While Fintona was recognised (as distinct from owned) by the Presbyterian Church in 1909, entitling it to incorporate ‘Presbyterian’ in the school title, it was not particularly religious by the standards of the day. Against the trend, Hughston chose a secular motto — ‘Age Quod Agis’ which she interpreted as ‘do one thing at a time, and do it thoroughly’. When the school was later sold, it was described as ‘non-denominational’.

There are other ways in which Hughston could be said to have a progressive educational philosophy. Daily sessions of physical education were introduced, and in 1912, a neighbouring house was bought and converted to open air classrooms. New boarding accommodation included open-air cubicles for bedrooms. Hughston offered girls responsibilities — such as playing a role in daily assembly, electing prefects (an honour which was ultimately removed) and expressing their views freely in the school magazine. It was publicly reported that ‘both teachers and prefects are allowed more liberty, and undertake more responsibility than most schools.’ 

Hughston saw early childhood education as crucial and emphasised the importance of play in learning. She gave children a garden in which to grow things, and selectively adopted the Montessori system. Later, in the early 1920s, the school experimented with the Dalton Plan, a student centred approach to learning. In 1923 the house system was introduced, and it became the unit of organisation of the school, giving it a vertical structure in which girls were daily in contact with those both younger and older than themselves. The house mistress followed the girls throughout their secondary years, making for consistent pastoral care. 

Beyond the school, Hughston was on the committee of management of the Boroondara Free Kindergarten, and was an elected council member of the IARTV (the incorporated association of registered teachers of Victoria).

In an act quite unconventional for the time, particularly for a woman with such responsibilities, Hughston adopted a daughter, Betty, most probably in 1908, thus becoming a single parent. By that time her own parents were failing, close to death, and her siblings had made their lives quite separate from Fintona, so responsibility for Betty was entirely hers. Betty became a pupil at the school, and the two lived together well into Hughston’s old age.

By 1920, when the school’s numbers were at their peak, Hughston owned the goodwill of Fintona and all the land, equipment, and buildings – except for the flagship mansion. Furthermore, she ran the school as such a highly successful business that it was flourishing and in demand. Now she was faced with having to plan a building project to accommodate the student growth. This coincided with the first of her attempts to reduce her responsibilities. She appointed the first of three Headmistresses — their tenure all short lived, leaving her to pick up the role herself in the gaps between, despite being well beyond retirement age. It was not until 1935 at 76 years old that she was able to ‘release’ herself from the onerous stewardship of the school, by selling to the very colourful Margaret Cunningham, then a science teacher on her staff. Fintona continued to have a reputation as a progressive school for girls after it was sold.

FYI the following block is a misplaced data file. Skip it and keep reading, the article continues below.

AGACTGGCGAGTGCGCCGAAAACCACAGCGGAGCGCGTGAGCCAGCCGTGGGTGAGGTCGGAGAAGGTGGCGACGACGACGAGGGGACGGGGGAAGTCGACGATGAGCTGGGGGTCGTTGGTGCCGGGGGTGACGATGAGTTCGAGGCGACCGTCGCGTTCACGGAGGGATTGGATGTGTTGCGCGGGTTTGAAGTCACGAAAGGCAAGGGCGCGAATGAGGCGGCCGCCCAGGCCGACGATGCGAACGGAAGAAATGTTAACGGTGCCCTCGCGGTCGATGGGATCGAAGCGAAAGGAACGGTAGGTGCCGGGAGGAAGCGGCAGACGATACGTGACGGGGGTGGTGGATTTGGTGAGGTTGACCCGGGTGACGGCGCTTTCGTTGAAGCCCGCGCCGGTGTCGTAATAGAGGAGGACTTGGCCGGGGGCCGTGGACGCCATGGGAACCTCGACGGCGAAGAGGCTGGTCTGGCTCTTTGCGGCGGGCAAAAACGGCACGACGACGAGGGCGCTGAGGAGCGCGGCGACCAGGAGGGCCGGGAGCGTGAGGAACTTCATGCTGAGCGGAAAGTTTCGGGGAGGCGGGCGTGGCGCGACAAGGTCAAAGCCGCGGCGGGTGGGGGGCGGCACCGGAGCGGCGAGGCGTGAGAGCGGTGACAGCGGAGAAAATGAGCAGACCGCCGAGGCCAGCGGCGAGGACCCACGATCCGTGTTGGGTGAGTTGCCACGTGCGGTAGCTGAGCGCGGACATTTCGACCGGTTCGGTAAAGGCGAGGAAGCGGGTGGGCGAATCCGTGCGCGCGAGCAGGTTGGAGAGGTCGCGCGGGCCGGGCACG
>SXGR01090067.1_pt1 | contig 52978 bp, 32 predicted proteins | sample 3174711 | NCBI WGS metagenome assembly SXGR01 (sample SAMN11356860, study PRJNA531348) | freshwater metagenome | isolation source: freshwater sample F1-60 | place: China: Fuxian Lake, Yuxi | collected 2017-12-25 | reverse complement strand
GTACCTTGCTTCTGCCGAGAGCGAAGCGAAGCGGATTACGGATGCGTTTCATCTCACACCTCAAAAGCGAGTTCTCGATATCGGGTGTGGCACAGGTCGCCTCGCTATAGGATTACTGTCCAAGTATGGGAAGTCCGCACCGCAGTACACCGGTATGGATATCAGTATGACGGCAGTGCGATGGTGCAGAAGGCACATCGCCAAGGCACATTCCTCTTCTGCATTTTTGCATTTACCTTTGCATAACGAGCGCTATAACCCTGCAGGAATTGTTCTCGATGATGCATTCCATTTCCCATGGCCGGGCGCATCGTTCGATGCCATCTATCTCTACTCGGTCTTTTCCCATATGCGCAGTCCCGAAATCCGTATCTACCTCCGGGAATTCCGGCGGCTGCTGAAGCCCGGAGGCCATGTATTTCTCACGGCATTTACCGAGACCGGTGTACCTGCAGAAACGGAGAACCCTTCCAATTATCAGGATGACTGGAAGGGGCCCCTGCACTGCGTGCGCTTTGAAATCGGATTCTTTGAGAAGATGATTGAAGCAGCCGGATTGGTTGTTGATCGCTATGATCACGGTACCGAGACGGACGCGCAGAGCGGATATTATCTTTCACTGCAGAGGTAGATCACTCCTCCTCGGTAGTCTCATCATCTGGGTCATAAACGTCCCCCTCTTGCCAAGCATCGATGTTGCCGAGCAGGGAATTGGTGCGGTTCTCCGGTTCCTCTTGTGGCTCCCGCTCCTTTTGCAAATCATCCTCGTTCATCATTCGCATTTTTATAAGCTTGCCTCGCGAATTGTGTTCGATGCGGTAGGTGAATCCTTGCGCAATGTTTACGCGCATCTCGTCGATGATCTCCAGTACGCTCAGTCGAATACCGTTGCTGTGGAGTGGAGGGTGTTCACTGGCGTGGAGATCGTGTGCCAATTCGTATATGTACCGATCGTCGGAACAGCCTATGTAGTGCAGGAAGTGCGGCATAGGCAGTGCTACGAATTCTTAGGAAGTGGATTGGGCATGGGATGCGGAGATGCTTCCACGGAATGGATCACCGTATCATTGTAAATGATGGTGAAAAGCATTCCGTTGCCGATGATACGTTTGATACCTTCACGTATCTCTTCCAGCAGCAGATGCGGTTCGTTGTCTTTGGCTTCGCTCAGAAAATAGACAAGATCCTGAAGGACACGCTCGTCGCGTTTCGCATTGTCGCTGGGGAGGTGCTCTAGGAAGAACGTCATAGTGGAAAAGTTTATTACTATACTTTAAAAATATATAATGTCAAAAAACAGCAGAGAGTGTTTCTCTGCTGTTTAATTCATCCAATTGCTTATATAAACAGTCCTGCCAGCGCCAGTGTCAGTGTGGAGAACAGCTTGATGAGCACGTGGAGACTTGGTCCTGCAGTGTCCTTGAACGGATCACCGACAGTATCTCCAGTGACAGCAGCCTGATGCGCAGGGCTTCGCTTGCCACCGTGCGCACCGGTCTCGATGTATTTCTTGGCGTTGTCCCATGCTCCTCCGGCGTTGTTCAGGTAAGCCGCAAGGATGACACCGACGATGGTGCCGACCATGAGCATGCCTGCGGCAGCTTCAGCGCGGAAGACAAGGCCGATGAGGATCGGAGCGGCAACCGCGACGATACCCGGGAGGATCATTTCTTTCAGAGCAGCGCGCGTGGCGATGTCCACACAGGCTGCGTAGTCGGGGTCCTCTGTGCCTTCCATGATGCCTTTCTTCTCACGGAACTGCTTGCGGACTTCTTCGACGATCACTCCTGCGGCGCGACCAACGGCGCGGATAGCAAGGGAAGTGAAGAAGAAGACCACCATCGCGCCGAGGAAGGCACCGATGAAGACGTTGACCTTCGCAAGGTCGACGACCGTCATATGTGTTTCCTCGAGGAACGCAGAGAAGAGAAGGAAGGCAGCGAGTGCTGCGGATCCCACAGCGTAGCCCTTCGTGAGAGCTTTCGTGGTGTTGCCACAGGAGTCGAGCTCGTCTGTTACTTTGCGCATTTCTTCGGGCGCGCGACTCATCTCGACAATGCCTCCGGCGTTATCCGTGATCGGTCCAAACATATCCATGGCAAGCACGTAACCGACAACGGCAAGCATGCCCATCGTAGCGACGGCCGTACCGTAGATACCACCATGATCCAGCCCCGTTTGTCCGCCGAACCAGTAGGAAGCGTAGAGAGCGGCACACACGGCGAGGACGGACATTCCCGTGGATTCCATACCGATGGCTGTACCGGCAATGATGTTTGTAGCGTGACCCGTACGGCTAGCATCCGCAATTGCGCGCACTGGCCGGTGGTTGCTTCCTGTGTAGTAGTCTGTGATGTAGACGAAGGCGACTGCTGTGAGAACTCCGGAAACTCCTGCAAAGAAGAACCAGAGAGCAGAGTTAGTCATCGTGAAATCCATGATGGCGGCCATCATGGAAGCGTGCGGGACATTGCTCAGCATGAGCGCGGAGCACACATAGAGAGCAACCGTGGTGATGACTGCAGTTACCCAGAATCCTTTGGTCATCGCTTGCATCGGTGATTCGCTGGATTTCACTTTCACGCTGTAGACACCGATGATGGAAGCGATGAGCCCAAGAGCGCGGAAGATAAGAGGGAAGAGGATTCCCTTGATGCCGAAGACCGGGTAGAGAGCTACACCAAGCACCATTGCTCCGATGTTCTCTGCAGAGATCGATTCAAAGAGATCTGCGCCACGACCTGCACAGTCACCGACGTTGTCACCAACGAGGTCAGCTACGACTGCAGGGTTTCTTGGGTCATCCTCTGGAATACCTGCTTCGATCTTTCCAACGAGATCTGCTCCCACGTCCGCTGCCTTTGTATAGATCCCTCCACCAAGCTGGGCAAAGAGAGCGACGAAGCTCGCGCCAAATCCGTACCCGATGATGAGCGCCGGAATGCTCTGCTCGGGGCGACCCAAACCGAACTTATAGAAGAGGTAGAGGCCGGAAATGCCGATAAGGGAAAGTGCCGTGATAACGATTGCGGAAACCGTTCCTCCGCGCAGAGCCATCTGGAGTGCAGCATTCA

Annie Hughston was a confident, courageous educationalist, held affectionately by students in her youthful years according to their own testimony, and respected as a more distant figure as she aged and the school grew. She was also complex: a risk taker, yet in many ways, conservative; a public figure, yet retiring from publicity; an innovator and yet an upholder of the social values of her milieu. The best of the ‘lady principals’ in the early years of the 20th century were strong women with business acumen and high ideals for the education of girls. Hughston, who for most of her long career had no personal or professional partners, stands out amongst them. Her achievements were hers alone. 

* This summary is based on a longer, referenced essay: Mary Lush, Elisabeth Christensen, Prudence Gill and Elizabeth Roberts, 'The Lady Principal, Miss Annie Hughston (1859 -1943)', Australian Journal of Biography and History, no 1, 2018, pp 23-57

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Citation details

Prudence Gill, 'Hughston, Annie (1859–1943)', People Australia, National Centre of Biography, Australian National University,, accessed 13 June 2024.

© Copyright People Australia, 2012

Life Summary [details]


23 May, 1859
Heathcote, Victoria, Australia


16 April, 1943 (aged 83)
Melbourne, Victoria, Australia